I took more of a role in my lifting.  I write my own program, but Hartman gives me his insights and thoughts on my decisions. Almost always I take what he says, and I do it as he has much more experience than I do and a more objective view of my lifting.

 

I have not benched over 300lbs in a meet since August of 2017.  For the first time since then, I am confident I can hit that 303lbs bench press on any day, with any grip.  It took 2 years to get to this point for me.  Probably would have been less time with a better attitude.

 

My squat feels the best it has ever felt.  I have had some good runs with squats over the last year that just fizzled out by the time I got to singles or a competition.  Some of this is due to my inconsistency with the technical aspects of the lift.  I am pretty confident that I can chip a PR on the platform right now if I had a meet in a couple weeks.  This weight would be a 3rdI missed due to depth last summer at a competition. It took a year for me to feel like I am back to that number with technique that will hold up under the rules of the sport.

 

My deadlift is weird. It is my strongest lift, but it experiences some big ups and downs.  With Sheiko my deadlift went to 505lbs in my second meet, to 455lbs the next time I tested. It then went to 485lbs a few months later when I tested again.  9 months after I pulled the 505lbs on a deadlift bar, I hit 518lbs in a USAPL meet. I put 15lbs on my best deadlift with tougher equipment in a year, but it just went backwards for a while for me to get there.  Long term progress isn’t too bad here at all.  At the time it seemed terrible, but I wasn’t so worried without a meet scheduled.

 

I missed 545lbs a couple weeks ago, which is about 20lbs behind my best ever meet pull from last summer. It is in my head a little, and this is why I have a coach.  Hartman gave me some ideas, so I threw them into the program.  I know it will come around, I just need to train hard and make good decisions.

 

I had 2 very different programs that yielded very similar results.  No matter what program I would decide to do, this would have been the case because the problem was me and not the program.  Find a coach you can work well with and stick with them while addressing those individual weaknesses we all possess.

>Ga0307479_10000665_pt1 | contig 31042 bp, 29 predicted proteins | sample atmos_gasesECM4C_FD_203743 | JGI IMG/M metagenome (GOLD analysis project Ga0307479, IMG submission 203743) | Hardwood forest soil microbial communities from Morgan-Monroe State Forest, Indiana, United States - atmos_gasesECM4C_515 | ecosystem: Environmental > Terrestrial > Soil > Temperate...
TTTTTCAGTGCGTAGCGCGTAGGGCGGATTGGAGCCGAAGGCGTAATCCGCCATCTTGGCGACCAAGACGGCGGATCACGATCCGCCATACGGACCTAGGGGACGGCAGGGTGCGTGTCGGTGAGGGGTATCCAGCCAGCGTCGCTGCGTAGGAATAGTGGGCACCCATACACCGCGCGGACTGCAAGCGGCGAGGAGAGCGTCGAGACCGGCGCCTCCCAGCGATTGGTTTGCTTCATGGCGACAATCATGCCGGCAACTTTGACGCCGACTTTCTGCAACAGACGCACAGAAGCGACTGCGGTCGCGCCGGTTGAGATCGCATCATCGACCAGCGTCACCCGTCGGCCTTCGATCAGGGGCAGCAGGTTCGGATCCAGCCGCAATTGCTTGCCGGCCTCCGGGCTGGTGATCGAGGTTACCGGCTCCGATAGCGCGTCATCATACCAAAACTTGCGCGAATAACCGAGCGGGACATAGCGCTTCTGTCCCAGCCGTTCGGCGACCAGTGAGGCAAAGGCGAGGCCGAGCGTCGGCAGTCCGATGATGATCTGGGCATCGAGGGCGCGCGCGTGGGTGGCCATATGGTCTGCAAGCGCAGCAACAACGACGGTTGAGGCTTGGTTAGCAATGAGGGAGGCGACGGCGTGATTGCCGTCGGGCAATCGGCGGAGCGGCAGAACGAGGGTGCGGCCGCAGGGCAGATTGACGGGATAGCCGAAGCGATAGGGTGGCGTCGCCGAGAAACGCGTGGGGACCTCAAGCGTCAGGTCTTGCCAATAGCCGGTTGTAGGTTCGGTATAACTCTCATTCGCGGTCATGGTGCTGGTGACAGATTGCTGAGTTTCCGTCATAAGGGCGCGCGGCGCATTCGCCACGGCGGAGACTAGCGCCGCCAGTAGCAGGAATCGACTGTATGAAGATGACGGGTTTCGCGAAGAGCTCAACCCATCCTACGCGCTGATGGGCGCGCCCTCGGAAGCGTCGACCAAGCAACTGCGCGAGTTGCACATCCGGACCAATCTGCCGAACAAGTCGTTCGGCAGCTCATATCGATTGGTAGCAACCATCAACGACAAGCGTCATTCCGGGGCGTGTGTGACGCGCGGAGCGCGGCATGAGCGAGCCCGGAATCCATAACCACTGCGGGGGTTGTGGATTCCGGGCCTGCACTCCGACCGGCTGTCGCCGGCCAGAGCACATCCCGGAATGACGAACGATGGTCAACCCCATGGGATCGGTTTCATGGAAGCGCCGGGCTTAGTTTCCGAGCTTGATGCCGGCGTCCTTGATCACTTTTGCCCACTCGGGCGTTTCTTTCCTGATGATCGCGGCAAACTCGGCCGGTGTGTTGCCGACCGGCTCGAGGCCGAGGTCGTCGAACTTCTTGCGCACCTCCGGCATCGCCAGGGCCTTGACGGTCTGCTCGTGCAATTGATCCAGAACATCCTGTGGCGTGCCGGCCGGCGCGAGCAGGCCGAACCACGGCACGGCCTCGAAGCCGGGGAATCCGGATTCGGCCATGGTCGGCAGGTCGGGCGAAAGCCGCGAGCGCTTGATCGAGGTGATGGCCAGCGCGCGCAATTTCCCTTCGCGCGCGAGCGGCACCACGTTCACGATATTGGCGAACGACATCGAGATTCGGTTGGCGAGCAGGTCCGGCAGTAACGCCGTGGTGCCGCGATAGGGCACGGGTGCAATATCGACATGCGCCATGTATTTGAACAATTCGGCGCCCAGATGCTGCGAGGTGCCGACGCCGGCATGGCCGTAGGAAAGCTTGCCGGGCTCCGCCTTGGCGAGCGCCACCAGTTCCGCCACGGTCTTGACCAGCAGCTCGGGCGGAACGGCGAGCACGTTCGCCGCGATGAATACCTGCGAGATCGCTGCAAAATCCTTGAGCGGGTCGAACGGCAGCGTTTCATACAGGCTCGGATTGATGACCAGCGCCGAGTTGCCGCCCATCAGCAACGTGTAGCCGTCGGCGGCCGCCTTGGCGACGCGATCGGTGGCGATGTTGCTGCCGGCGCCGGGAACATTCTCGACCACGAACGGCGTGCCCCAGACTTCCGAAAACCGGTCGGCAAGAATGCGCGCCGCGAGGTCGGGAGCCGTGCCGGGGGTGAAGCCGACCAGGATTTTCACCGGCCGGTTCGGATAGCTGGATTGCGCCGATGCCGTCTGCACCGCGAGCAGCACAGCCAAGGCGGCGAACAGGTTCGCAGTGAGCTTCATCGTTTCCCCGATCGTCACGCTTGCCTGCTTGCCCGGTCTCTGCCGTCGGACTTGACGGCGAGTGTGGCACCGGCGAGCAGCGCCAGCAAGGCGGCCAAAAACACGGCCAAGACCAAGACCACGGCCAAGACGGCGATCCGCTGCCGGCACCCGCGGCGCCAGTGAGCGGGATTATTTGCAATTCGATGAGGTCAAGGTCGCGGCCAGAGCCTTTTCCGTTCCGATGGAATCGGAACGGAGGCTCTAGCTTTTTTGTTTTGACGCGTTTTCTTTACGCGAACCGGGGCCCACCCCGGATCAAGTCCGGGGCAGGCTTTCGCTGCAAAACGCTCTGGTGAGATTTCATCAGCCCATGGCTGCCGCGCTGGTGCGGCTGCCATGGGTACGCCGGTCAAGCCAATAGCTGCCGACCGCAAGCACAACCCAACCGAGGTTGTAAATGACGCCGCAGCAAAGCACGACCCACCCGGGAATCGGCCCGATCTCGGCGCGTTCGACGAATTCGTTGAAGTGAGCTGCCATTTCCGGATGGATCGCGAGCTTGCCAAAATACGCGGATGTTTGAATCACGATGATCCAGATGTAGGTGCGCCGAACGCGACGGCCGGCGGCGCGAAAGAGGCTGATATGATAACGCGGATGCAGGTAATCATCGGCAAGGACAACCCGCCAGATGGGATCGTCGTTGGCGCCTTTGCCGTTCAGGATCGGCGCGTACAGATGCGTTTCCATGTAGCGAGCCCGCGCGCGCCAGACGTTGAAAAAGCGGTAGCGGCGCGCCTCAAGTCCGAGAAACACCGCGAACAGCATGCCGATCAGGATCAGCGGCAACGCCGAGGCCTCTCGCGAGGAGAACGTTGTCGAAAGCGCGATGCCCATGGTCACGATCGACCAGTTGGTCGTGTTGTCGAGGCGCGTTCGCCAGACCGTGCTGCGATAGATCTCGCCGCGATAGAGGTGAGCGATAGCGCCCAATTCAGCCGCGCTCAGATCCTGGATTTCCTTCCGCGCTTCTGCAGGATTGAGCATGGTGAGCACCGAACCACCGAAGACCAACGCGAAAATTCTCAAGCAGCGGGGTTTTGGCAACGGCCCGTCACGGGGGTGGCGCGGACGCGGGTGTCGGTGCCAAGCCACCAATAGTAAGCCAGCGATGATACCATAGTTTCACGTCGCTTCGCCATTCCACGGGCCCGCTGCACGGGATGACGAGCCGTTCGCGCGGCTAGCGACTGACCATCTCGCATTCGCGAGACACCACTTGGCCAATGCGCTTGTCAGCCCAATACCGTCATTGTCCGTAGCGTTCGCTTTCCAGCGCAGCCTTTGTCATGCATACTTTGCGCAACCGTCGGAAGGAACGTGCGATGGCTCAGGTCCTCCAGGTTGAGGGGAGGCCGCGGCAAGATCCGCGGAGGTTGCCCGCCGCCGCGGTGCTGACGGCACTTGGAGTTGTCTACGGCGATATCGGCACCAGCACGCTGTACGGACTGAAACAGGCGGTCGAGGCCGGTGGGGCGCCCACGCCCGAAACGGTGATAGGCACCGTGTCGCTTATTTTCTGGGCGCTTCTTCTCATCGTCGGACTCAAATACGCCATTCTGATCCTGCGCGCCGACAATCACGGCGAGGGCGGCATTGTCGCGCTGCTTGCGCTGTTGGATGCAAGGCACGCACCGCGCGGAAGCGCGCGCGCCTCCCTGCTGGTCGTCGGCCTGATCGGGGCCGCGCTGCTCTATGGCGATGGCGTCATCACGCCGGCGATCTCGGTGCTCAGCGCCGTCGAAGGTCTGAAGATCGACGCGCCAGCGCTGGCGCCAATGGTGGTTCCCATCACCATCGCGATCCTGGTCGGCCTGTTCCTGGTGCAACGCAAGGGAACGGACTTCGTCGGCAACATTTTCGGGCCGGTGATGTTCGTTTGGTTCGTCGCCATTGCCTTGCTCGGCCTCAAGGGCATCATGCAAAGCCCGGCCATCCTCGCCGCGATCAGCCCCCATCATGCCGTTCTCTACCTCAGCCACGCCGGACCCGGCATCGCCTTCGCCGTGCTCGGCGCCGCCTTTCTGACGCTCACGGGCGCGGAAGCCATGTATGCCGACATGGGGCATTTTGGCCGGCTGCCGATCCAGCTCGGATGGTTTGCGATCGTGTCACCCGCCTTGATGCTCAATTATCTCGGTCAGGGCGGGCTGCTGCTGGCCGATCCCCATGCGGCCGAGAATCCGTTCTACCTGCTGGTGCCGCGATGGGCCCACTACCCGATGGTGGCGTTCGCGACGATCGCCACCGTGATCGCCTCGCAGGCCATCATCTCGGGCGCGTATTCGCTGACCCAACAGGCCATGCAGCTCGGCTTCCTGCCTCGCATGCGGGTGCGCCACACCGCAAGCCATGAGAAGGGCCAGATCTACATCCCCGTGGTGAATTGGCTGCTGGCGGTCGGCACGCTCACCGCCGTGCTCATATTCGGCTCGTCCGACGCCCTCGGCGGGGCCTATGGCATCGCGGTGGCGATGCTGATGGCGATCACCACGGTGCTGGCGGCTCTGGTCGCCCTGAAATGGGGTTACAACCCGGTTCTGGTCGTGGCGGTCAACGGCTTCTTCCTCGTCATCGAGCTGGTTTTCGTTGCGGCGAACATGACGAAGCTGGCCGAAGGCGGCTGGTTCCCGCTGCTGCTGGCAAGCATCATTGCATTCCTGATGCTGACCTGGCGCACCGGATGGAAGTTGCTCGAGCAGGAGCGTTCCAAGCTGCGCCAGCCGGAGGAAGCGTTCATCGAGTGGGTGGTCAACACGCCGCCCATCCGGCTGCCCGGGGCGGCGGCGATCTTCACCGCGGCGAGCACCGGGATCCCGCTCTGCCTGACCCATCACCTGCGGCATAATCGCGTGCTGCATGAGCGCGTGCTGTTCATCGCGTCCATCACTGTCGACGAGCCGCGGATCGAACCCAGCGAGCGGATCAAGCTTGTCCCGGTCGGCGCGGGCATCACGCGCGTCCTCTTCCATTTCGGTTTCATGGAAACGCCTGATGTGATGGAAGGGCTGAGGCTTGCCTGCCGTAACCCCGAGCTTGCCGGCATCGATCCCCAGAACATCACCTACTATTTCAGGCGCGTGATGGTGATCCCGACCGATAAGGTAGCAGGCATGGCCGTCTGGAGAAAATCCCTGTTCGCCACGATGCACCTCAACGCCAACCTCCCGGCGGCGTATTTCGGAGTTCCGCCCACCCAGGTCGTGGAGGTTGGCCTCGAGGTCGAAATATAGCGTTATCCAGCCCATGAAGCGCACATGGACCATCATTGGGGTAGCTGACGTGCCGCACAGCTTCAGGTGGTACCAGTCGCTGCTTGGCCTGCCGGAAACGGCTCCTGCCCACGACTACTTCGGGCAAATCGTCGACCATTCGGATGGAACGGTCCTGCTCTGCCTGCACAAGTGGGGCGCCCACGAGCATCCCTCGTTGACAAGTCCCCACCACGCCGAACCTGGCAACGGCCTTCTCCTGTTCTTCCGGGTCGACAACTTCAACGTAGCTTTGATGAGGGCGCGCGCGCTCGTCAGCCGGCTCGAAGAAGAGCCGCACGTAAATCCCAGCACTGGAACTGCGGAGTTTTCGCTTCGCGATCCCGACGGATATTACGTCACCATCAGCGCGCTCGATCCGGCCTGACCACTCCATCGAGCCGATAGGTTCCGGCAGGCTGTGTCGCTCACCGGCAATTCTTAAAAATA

Take ownership for the things that YOU can do better as lifter.  This includes maintaining bodyweight, sacrificing drinking on weekends, bringing 100% to each training day, and your attitude.

 

If you choose to go out with friends and eat like shit, it is ok to do these things as you got to live life but accept the consequences that comes with these actions.  This sport can fit in your life however you want. World champions aren’t going out every weekend and sulking between sets.

 

My motto right now is “No reps off.”  This includes every rep from the empty bar up through my top sets.  I noticed I was only getting focused once the weight gets heavier.  This was a lot of missed opportunities to get better.  We can always improve our mental and physical attributes.

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You Get What You Earn and Is Weightlifting that Different from Powerlifting?

Written by: Kevin Cann

 

I am going to combine two article topics here as there is some carryover.  Just a warning that this could get very long, but reading is good for you.  I follow this IG account “Flowrestling.”  They show mostly wrestling highlights, and some of those kids are fast, strong, and extremely athletic.  I enjoy watching it between everyone else lifting weights.

 

There was a video of wrestling great Terry Brands.  Brands was an NCAA champ and a world champ that failed to make his first Olympic team. He made some changes and came back to not only make the team 4 years later, but to earn a bronze medal.  This video was titled “You get what you earn.”

 

As Nationals rolls around this is an important message.  Brands was talking about the first words his father had said to him in his hotel room, “You get what you earned.  You don’t always know what the reasons are.  You think you might have been the hardest working guy.  You think you might have done everything right, but you get what you earned, figure it out.  If you don’t want it to happen again figure it out.”